10. Messy1

    Messy1 Well-Known Member

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    No, no trust me. Being a suicide bomber is soo cool. Anyone who is anyone is doing it! "
     
  11. stona

    stona Well-Known Member

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    #11 stona, Aug 28, 2010
    Last edited: Aug 28, 2010
    But many did. More wanted to but were forbidden. A certain Masafumi Arima went and he was a Rear Admiral! Unfortunately he failed to hit a ship and ,like many others,died a pointless death.

    Cheers
    Steve
     
  12. ccheese

    ccheese Member In Perpetuity
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    This prompts a tale that I was told when I was about 12 years old. My brother in law was a marine on Iwo Jima.
    According to him, him a his men were being strafed by a Japanese plane. The men opened up with everything they had,
    Thompsons, M1's, BAR's, and probably model 1911's on the plane. The plane or pilot was hit and crashed. My brother in
    law managed to get the pilots parachute, managed to get it back to the states, and my sister was married in a gown
    that was made from that parachute. I remember she had a beautiful gown, with a large train, and I'll have to try to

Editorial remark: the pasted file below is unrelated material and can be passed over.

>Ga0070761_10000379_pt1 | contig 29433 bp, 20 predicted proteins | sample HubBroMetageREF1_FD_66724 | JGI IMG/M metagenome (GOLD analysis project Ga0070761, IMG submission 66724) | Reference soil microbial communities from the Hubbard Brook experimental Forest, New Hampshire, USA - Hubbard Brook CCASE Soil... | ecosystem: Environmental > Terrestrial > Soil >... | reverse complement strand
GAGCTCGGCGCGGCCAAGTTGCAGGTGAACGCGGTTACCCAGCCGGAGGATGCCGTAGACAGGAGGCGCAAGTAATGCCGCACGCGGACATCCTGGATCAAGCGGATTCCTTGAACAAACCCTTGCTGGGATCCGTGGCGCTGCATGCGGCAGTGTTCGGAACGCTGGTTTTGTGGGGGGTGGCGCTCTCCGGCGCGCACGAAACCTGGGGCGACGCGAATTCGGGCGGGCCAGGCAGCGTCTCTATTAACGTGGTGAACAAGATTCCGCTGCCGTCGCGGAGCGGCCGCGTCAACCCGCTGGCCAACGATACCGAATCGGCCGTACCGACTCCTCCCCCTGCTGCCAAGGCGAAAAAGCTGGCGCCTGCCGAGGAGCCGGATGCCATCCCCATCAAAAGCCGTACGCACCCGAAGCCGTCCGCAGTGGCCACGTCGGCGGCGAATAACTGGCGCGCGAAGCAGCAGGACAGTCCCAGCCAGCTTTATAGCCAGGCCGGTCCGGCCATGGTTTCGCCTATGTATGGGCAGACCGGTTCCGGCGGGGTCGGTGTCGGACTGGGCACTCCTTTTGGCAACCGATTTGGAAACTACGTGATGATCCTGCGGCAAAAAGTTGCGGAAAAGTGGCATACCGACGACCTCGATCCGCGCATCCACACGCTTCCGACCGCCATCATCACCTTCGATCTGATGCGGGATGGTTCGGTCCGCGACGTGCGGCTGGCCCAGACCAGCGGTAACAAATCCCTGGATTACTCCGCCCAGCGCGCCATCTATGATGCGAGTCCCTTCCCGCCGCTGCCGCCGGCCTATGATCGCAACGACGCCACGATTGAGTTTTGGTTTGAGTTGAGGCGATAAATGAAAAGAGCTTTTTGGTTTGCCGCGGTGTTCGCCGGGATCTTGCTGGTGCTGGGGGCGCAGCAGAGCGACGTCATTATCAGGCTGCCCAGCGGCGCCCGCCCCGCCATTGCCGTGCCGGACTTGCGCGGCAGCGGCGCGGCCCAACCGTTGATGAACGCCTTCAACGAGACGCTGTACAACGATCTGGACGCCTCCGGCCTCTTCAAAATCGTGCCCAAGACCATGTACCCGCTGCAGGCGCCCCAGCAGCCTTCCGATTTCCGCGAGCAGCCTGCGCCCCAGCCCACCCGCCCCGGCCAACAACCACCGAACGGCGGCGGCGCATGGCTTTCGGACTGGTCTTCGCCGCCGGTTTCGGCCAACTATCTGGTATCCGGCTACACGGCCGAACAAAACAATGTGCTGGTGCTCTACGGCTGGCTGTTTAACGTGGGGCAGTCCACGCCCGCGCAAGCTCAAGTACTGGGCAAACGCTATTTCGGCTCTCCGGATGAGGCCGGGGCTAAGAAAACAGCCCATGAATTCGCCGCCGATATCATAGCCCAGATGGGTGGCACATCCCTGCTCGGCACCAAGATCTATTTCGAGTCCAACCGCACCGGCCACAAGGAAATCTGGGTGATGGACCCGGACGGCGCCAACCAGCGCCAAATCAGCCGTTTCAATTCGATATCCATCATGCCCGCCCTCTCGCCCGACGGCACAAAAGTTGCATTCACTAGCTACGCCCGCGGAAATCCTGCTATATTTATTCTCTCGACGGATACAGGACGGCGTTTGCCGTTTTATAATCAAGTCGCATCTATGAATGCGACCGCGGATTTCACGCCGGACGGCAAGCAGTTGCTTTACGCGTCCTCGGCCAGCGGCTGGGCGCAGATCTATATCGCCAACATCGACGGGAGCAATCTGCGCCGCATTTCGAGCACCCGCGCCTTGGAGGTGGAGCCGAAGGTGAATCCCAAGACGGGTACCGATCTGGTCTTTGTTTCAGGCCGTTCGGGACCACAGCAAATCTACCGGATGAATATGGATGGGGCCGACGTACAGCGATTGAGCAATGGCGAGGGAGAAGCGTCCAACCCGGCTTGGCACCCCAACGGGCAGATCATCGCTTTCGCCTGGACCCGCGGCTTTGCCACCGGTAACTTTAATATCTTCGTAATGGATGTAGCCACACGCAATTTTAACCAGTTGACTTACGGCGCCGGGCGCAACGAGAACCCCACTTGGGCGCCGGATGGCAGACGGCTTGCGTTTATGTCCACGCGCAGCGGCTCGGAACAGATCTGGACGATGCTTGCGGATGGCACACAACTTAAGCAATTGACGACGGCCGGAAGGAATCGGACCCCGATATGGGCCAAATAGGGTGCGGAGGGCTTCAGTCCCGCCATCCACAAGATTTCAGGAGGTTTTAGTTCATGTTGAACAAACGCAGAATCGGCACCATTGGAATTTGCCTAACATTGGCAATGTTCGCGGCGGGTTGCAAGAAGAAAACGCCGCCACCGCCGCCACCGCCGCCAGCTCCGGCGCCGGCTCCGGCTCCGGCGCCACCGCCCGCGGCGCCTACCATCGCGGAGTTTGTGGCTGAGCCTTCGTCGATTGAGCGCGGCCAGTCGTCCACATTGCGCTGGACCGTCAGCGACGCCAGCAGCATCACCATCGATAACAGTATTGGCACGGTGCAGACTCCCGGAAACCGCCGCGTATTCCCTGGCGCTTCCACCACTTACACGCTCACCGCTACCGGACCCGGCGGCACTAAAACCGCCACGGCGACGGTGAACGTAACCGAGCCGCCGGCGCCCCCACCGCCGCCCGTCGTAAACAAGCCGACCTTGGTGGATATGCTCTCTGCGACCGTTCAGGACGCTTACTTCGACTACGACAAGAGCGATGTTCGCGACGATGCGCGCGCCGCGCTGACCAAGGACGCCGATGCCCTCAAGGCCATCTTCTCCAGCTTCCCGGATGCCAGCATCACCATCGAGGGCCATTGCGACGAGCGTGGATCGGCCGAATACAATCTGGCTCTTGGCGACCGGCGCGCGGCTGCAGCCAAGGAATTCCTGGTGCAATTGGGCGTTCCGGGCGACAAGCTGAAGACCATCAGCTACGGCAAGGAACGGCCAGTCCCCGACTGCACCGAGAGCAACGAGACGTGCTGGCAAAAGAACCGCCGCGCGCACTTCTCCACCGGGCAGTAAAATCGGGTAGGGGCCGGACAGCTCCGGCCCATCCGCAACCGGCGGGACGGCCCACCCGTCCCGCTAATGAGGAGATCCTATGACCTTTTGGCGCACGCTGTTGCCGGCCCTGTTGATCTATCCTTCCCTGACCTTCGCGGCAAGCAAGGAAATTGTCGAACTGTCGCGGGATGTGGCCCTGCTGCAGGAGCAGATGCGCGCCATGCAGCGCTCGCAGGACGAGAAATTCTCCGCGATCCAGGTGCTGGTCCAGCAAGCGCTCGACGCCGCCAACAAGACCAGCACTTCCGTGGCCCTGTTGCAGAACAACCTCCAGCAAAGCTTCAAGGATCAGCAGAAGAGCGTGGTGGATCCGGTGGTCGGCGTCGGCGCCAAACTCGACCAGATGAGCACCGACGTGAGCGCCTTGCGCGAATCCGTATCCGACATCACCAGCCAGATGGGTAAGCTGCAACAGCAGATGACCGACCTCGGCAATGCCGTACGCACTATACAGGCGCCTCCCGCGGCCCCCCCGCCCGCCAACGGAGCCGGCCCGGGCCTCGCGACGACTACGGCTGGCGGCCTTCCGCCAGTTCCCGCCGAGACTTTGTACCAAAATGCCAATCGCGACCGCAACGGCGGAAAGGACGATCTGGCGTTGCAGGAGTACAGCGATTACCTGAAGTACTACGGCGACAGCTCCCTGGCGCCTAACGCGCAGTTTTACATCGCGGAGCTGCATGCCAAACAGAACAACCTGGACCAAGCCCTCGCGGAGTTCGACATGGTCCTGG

find a pic of her in the gown. Anyhow..... that's what I was told.

    I was under the impression that the US were the only ones with white silk parachutes. Perhaps Shinpachi-san can tell
    us what color the Japanese parachutes were.

    Charles
     
  13. Shinpachi

    Shinpachi Well-Known Member

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    Thanks for the nomination ccheese:)

    They were made of the high-quality white silk.
    A good recycle for the wedding dress:thumbright:
     

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  14. muscogeemike

    muscogeemike Member

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    With the utmost respect to your uncle this is probably a “war story”- the US Navy had absolute air superiority from the time of the actual invasion and I can find no record of any interference (other than possible night harassment missions) by Japanese Aircraft. Always take much of what the “old timers” say (and I am one of them) with a grain of salt.

    "The ultimate air superiorty is a tank on the runway"
     
  15. tyrodtom

    tyrodtom Well-Known Member

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    I think I recall from Sakia's book Samurai that he wore his parachute, but kept the shoulder straps loose so they didn't interfere with free movement in the cockpit to clear his tail. That was how he explained it in his book, but I think something was lost in translation. I think sometimes he did fly without his parachute, and just sat on a lightweight pad, because he resented every pound added to his aircraft, in a lot of times he and others left their radios out also.
    In a lot of cases the Japanese were flying over geography that if they had bailed out they had little chanch of survival, or even worse they would run the risk of being captured. I think many of them just sat on their parachutes and had no intention of using it.